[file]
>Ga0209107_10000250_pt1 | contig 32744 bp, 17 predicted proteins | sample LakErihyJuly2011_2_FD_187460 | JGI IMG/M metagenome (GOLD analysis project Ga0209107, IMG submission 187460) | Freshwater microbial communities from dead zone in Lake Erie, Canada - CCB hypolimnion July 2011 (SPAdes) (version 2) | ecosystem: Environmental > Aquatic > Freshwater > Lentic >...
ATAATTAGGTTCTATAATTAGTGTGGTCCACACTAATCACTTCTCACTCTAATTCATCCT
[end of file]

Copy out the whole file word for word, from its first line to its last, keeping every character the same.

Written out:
>Ga0209107_10000250_pt1 | contig 32744 bp, 17 predicted proteins | sample LakErihyJuly2011_2_FD_187460 | JGI IMG/M metagenome (GOLD analysis project Ga0209107, IMG submission 187460) | Freshwater microbial communities from dead zone in Lake Erie, Canada - CCB hypolimnion July 2011 (SPAdes) (version 2) | ecosystem: Environmental > Aquatic > Freshwater > Lentic >...
ATAATTAGGTTCTATAATTAGTGTGGTCCACACTAATCACTTCTCACTCTAATTCATCCT